St. Lucia Day

I’ve always been enamored with Scandinavian culture. I had to have matching clothes with my Kirsten American Girl doll. I convinced my then-fiancé to enter — and subsequently place second in! – a Scandinavian Festival wife carrying contest (true story – thanks, GirlDad – the beer trophy was stolen from us). I have no less than two jars of lingonberries in my pantry at all times. But while my family is part Swedish on my mom’s side, I have never made St. Lucia buns, the saffron infused buns traditionally served by the family’s eldest daughter, clad in a white gown with a head wreath of candles, on the morning of St. Lucia’s Day.

Truth is, I still haven’t taken the plunge to bake these special buns… but luckily, my renaissance man of a husband’s latest hobby is bread baking, so it was easy to convince him to have a go at it. On Saturday night, he prepped the dough and got up early on the 13th, St. Lucia Day, to bake the “S” shaped buns known as lussekatter. He followed this recipe and per my request, added a teaspoon of cardamom, a flavor often found in Scandinavian cuisine that I am especially fond of. The buns turned out really well and made for a really fun and memorable holiday moment!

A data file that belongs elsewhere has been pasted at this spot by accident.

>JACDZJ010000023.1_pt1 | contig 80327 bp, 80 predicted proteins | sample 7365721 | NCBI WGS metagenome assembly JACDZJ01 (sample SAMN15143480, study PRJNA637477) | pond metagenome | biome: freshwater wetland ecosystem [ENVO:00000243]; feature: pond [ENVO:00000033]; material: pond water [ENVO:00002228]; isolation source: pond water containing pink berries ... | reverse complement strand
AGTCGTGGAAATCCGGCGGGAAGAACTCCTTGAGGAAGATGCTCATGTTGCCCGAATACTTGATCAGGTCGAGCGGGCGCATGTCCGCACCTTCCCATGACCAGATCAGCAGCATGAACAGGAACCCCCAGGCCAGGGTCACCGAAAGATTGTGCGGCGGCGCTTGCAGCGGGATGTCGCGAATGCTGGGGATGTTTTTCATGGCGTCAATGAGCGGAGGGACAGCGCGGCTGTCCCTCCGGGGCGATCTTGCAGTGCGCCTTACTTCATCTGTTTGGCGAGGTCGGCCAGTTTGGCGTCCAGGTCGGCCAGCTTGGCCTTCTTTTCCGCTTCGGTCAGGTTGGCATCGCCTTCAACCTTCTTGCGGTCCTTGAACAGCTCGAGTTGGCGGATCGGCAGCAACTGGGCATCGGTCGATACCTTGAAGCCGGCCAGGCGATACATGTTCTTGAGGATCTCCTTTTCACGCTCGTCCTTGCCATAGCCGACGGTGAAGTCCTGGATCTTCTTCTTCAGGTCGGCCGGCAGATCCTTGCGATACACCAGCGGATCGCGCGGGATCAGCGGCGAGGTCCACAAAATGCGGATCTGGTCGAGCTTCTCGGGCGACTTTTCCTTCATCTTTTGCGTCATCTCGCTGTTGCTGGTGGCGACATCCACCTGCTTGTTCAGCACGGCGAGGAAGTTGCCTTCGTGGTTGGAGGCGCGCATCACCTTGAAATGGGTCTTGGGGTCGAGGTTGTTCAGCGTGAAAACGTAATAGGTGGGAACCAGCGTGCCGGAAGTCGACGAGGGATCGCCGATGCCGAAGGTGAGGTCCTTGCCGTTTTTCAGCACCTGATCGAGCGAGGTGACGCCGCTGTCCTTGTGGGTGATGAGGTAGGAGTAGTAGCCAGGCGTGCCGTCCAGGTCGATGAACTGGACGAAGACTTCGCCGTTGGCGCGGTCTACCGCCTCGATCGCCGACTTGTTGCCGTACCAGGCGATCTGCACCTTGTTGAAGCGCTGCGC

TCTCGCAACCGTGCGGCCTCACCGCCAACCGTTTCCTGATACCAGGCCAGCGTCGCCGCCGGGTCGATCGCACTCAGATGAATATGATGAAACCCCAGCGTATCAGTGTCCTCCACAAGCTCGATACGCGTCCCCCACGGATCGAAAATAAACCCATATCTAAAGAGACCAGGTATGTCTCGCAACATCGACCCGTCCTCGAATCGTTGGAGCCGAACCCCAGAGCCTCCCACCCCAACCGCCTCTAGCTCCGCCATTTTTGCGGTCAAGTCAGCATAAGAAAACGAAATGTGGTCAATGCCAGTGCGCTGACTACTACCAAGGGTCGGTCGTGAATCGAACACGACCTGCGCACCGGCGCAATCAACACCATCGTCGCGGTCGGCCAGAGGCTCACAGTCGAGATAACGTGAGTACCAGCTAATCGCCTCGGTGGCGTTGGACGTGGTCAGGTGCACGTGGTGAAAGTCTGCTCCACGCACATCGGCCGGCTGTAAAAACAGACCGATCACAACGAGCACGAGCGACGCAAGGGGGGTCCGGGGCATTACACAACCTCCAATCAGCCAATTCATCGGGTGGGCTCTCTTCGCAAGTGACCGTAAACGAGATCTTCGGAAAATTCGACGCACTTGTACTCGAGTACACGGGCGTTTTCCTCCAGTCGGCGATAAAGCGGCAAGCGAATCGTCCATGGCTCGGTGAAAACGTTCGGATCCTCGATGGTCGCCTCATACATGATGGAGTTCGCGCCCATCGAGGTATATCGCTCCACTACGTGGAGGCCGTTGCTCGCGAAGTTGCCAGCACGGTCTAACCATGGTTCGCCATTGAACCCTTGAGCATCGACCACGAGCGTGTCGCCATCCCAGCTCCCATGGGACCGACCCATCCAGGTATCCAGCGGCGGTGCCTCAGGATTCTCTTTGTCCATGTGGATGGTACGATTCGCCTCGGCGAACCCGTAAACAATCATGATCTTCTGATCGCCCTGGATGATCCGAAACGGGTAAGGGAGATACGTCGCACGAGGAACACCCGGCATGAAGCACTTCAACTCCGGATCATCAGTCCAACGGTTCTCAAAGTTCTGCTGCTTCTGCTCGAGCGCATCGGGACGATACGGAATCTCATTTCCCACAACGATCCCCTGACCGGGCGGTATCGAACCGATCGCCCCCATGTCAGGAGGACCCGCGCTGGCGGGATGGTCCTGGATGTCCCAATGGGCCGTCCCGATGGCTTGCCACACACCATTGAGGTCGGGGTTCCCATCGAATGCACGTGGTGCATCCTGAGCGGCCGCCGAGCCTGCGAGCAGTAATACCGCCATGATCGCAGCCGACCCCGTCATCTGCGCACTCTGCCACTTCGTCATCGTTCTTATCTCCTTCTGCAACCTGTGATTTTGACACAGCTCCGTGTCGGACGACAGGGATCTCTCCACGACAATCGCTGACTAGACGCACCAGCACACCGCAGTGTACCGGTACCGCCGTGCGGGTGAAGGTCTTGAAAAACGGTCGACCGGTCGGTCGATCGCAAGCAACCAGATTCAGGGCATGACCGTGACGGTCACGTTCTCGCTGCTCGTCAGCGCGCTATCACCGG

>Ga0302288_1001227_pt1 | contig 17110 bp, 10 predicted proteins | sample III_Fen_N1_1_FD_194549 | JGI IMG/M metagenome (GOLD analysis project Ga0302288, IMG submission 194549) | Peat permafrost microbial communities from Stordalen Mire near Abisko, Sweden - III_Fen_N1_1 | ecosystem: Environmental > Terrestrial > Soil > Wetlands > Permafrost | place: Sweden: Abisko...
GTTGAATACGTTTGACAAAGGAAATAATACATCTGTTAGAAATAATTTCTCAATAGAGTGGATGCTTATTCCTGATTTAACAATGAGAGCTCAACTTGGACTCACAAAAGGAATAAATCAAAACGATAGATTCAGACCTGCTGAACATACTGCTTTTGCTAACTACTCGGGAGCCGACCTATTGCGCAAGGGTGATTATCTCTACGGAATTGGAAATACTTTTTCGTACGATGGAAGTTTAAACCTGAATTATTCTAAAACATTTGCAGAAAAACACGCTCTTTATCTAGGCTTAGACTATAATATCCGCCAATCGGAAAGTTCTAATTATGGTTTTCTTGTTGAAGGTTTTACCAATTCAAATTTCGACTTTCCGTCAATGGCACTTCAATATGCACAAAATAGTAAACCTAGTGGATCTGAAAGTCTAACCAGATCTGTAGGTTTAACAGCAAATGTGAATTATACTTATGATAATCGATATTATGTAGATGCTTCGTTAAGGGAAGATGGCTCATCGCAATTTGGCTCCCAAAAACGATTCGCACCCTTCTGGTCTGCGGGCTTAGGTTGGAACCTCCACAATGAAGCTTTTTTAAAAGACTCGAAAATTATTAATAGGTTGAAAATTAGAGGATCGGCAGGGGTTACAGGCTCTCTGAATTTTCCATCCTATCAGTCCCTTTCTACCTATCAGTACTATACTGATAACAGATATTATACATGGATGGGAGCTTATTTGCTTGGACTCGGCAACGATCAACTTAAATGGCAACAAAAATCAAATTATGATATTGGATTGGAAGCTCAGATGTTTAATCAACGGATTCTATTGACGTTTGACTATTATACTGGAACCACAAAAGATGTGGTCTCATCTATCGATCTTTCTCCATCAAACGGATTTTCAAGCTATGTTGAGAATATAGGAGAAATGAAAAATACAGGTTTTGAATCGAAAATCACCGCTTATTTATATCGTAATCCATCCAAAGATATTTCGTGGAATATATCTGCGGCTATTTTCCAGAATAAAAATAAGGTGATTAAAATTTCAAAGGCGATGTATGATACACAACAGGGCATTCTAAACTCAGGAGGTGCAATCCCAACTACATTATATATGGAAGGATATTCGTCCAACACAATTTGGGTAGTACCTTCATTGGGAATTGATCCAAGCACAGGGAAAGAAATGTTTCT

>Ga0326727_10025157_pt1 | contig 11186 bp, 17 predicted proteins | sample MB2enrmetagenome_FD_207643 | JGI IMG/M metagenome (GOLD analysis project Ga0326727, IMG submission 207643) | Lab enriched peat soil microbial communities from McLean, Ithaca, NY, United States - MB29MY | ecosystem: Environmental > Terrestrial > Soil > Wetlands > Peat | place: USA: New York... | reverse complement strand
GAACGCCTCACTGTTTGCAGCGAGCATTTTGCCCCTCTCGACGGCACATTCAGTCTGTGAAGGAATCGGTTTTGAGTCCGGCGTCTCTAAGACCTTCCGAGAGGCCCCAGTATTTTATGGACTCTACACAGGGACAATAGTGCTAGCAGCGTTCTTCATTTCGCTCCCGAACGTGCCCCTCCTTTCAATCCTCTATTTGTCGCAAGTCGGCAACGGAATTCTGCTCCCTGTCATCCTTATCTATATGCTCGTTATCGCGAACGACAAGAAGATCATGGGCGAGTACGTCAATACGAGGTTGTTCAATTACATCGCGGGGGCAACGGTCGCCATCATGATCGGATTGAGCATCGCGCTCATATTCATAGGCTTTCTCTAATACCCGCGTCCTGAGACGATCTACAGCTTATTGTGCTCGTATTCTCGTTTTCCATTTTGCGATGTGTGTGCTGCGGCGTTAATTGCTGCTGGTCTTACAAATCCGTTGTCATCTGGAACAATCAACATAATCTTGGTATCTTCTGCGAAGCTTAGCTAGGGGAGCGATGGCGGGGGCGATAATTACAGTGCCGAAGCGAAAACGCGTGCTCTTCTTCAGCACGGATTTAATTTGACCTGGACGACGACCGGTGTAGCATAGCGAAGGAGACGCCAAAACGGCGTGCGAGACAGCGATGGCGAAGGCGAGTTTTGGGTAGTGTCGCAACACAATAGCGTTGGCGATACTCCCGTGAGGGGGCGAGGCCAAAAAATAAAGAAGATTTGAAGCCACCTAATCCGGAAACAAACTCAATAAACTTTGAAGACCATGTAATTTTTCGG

While our eldest daughter is still too young to carry St. Lucia buns and hot coffee (or to balance candles on her head) to serve us a proper St. Lucia Day breakfast, we definitely want to incorporate this into our holiday traditions in the future. In  the meantime, she enjoyed dressing up and wearing what she called a “Christmas Crown” with what is now her Kirsten doll. 

Additionally, while Finland is technically Nordic vs. Scandinavian, that same weekend I also made one of my favorite winter recipes, Finnish meatballs. While I love Swedish meatballs (including those from IKEA), Finnish meatballs take things a step further by incorporating CHEESE! So on top of all that savory, allspice laden goodness you also get to enjoy ooey gooey bites of gouda! I like to follow this New York Times Cooking recipe. This time I made a small tweak by using rye bread instead of white because it’s what we had on hand. While I didn’t notice much of a difference in taste, I’ll probably continue to use rye in the future because it reminds me of a Christmas tradition on my mom’s side of serving cookies with caraway seeds.


I put extra buns in the freezer with plans to serve them again during the holiday season. Next time, alongside another Scandinavian favorite: glögg!